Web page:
Conor Byrne (Lady Katherine Grey: A Dynastic Tragedy)

Conor Byrne is the author of ‘Katherine Howard: Henry VIII’s Slandered Queen’ and his latest book, ‘Lady Katherine Grey: A Dynastic Tragedy’ was published in July by The History Press.

Buy ‘Lady Katherine Grey: A Dynastic Tragedy’:

The History Press

(c) C. Byrne

Follow Conor Byrne on Social Media

Conor’s website: Conor Byrne Historian
Twitter: @executedqueens

Many thanks to Conor for answering my questions.

(c) The History Press

Why did you choose this subject for your book?

I have long been fascinated by the Grey family and by Katherine in particular. She is usually viewed as a tragic figure, whose clandestine marriage enraged Elizabeth I and resulted in her ruin, but Katherine’s dynastic significance deserves to be better known. According to Henry VIII’s last will and testament, she was Elizabeth’s heir and it should have been her son Edward who inherited the throne in 1603, rather than James VI of Scotland. Of course, the invalidation of Katherine’s marriage to the earl of Hertford meant that their sons were illegitimate and, legally, could not inherit the throne – but the proliferation of succession tracts during the 1560s makes it clear that Katherine’s claim received considerable support. Prior to her marriage to Hertford, there had been suggestions of a match with members of the ruling dynasties of Spain and Scotland, both of which testify to Katherine’s dynastic importance and the widespread perception of her as a viable candidate to succeed Elizabeth, should the queen die childless.

What does your book add to previous work about Katherine Grey?

My book seeks to study Katherine as a viable, even leading, candidate to succeed Elizabeth I, with emphasis on her succession rights. The Elizabethan succession question has long interested me, especially during the first decade of her reign, when Katherine and Mary, Queen of Scots were the leading candidates to be recognised as the queen’s heir presumptive – it would be fair to regard them as dynastic competitors. While the tragedy of Katherine’s life has long been known, I sometimes think it overshadows the strong claim she possessed to the throne as enacted in law during the reign of Henry VIII. Of course, if Elizabeth had followed her father’s wishes and recognised the claim of Katherine and her offspring, then the history of England – and Great Britain – would have been very different. Additionally, my biography contains an extended discussion of the succession tracts that circulated during the 1560s and analyses, in detail, the competing claims of Katherine, Mary, Queen of Scots and, to an extent, other candidates such as Margaret Douglas, countess of Lennox considered by the authors of the tracts.

Do you think Katherine harboured an ambition to be Queen of England?

I don’t think the evidence is sufficient to suggest that she did. It is clear at the beginning of Elizabeth’s reign that she resented the queen’s treatment of her, namely in demoting her from the Privy Chamber to the Presence Chamber, whereas she had been favoured by Mary I and had served her in the Privy Chamber. The imperial ambassador reported that Katherine believed ‘that the Queen does not wish her to succeed, in case of her (the Queen’s) death without heirs. She is dissatisfied and offended at this’. At this time, there was also a scheme to transport Katherine to Spain to marry Don Carlos, son of Philip II, but the extent of her involvement in this is unclear and the imperial envoys were unaware of Katherine’s developing relations with Hertford. Collectively, these circumstances might indicate dynastic ambition on Katherine’s part but, following her marriage to Hertford, there is no suggestion that she personally harboured any desire to succeed Elizabeth and she played no part in the succession debates of the 1560s.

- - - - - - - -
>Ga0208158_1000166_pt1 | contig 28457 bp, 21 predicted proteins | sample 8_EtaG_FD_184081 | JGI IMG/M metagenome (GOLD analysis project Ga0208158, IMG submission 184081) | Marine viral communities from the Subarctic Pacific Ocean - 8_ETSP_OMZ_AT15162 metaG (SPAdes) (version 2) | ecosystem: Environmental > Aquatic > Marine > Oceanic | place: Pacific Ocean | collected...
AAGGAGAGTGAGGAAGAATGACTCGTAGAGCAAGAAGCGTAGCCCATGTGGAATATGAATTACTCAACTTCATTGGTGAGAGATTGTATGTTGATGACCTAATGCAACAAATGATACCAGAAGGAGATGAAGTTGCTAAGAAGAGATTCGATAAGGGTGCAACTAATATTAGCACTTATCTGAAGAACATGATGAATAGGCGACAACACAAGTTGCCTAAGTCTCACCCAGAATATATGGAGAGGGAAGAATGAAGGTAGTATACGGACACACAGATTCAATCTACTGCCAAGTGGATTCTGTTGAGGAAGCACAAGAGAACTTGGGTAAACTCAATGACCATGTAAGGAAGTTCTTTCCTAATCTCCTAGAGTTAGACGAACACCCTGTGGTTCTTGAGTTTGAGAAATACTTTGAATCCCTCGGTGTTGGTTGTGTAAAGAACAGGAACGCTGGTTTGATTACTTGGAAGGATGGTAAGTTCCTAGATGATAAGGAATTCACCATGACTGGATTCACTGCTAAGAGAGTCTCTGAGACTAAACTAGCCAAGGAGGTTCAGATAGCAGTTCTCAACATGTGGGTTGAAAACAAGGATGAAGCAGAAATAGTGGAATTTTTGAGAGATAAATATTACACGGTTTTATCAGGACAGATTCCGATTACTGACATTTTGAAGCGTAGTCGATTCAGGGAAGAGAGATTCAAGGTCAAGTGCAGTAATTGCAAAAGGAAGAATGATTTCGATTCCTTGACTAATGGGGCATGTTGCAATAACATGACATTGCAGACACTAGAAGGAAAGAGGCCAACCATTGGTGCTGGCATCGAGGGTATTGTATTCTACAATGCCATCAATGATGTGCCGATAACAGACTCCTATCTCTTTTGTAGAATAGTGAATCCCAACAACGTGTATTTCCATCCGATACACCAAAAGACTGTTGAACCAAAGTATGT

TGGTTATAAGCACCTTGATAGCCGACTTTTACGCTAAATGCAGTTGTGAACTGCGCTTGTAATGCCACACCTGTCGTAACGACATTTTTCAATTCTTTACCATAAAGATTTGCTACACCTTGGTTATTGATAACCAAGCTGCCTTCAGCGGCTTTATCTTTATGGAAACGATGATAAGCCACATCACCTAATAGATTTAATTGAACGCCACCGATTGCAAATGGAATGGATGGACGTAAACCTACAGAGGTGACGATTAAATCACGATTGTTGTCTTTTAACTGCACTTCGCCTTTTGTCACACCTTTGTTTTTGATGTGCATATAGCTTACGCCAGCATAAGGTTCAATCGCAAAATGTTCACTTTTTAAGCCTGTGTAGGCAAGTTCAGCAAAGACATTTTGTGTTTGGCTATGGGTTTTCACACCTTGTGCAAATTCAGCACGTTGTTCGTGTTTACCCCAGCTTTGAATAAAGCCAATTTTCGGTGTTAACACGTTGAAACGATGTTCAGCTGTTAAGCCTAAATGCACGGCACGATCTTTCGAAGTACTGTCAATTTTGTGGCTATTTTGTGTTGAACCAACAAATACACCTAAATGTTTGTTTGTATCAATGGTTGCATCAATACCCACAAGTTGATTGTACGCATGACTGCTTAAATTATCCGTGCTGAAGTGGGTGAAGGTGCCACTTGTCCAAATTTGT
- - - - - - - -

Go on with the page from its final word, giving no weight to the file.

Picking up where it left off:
What surprised you most researching this book?

I was aware of how tragic Katherine’s life was, but reading the letters that she wrote during house arrest (alongside those written by her uncle and custodian Lord John Grey) very clearly reveal her worsening state of mind and her gradual loss of hope. These letters are very human and shed light on a very personal tragedy taking place in the midst of the political debates that raged in London about which candidate possessed the strongest claim to succeed the queen. As these debates took place at court and in Parliament, one woman far away in the countryside was struggling to come to terms with the consequences of a marriage that had resulted in her ruin and her enforced separation from her husband and eldest son.

Do you think Katherine or her sons ever had a real chance of succeeding Elizabeth?

Katherine’s claim to succeed Elizabeth was strong because her succession rights had been recognised by Henry VIII during the 1540s in his last will and testament. If Elizabeth had elected to follow her father’s wishes, then Katherine’s son Edward would have become king in 1603. The imperial ambassadors recognised the strength of Katherine’s claim and sought a marriage between her and the son of Philip II of Spain. Moreover, during the succession debates of the 1560s, a number of tracts identified Katherine as the leading candidate to succeed Elizabeth. However, a set of circumstances complicated Katherine’s claim, chiefly her marriage to Hertford, which was invalidated on Elizabeth’s orders and their sons declared illegitimate. Moreover, there was a suggestion that the conviction and execution of Jane Grey in 1554 for treason meant that both of her sisters – Katherine and Mary – were ‘reproached with the same crime [and] are consequently excluded from the succession’. It does not appear that Elizabeth ever seriously considered Katherine (or Mary Grey) as a viable candidate to succeed her; she seems to have regarded the claim of Mary, Queen of Scots as superior.